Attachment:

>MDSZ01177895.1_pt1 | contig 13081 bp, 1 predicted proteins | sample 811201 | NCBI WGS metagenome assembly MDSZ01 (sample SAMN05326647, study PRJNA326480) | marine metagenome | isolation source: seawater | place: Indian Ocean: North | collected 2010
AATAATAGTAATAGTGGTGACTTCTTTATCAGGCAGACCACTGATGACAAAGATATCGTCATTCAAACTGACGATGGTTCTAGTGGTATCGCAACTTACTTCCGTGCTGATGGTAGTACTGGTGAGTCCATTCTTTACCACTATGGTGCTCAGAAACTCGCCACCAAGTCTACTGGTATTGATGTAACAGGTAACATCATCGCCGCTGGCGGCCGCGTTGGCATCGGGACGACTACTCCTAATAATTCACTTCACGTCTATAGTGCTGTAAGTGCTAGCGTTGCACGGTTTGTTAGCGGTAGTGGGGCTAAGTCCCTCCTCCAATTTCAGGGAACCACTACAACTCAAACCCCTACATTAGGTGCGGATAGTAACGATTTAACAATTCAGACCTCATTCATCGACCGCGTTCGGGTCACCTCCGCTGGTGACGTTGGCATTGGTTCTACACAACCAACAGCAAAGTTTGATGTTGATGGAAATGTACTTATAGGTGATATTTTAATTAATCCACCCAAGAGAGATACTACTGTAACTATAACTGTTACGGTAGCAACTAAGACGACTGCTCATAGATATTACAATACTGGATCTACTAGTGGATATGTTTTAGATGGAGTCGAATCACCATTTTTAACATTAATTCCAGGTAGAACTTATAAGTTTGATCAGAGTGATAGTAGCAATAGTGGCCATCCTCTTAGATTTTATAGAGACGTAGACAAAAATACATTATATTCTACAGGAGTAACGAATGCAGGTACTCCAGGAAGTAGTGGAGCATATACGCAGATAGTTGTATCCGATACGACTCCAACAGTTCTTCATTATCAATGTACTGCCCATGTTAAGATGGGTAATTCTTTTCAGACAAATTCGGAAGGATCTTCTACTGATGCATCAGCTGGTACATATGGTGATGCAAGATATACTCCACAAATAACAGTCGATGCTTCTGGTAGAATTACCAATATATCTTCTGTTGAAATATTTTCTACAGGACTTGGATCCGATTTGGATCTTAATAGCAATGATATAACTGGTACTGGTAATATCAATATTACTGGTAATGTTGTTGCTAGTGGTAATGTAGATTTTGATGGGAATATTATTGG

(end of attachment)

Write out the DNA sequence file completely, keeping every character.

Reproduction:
>MDSZ01177895.1_pt1 | contig 13081 bp, 1 predicted proteins | sample 811201 | NCBI WGS metagenome assembly MDSZ01 (sample SAMN05326647, study PRJNA326480) | marine metagenome | isolation source: seawater | place: Indian Ocean: North | collected 2010
AATAATAGTAATAGTGGTGACTTCTTTATCAGGCAGACCACTGATGACAAAGATATCGTCATTCAAACTGACGATGGTTCTAGTGGTATCGCAACTTACTTCCGTGCTGATGGTAGTACTGGTGAGTCCATTCTTTACCACTATGGTGCTCAGAAACTCGCCACCAAGTCTACTGGTATTGATGTAACAGGTAACATCATCGCCGCTGGCGGCCGCGTTGGCATCGGGACGACTACTCCTAATAATTCACTTCACGTCTATAGTGCTGTAAGTGCTAGCGTTGCACGGTTTGTTAGCGGTAGTGGGGCTAAGTCCCTCCTCCAATTTCAGGGAACCACTACAACTCAAACCCCTACATTAGGTGCGGATAGTAACGATTTAACAATTCAGACCTCATTCATCGACCGCGTTCGGGTCACCTCCGCTGGTGACGTTGGCATTGGTTCTACACAACCAACAGCAAAGTTTGATGTTGATGGAAATGTACTTATAGGTGATATTTTAATTAATCCACCCAAGAGAGATACTACTGTAACTATAACTGTTACGGTAGCAACTAAGACGACTGCTCATAGATATTACAATACTGGATCTACTAGTGGATATGTTTTAGATGGAGTCGAATCACCATTTTTAACATTAATTCCAGGTAGAACTTATAAGTTTGATCAGAGTGATAGTAGCAATAGTGGCCATCCTCTTAGATTTTATAGAGACGTAGACAAAAATACATTATATTCTACAGGAGTAACGAATGCAGGTACTCCAGGAAGTAGTGGAGCATATACGCAGATAGTTGTATCCGATACGACTCCAACAGTTCTTCATTATCAATGTACTGCCCATGTTAAGATGGGTAATTCTTTTCAGACAAATTCGGAAGGATCTTCTACTGATGCATCAGCTGGTACATATGGTGATGCAAGATATACTCCACAAATAACAGTCGATGCTTCTGGTAGAATTACCAATATATCTTCTGTTGAAATATTTTCTACAGGACTTGGATCCGATTTGGATCTTAATAGCAATGATATAACTGGTACTGGTAATATCAATATTACTGGTAATGTTGTTGCTAGTGGTAATGTAGATTTTGATGGGAATATTATTGG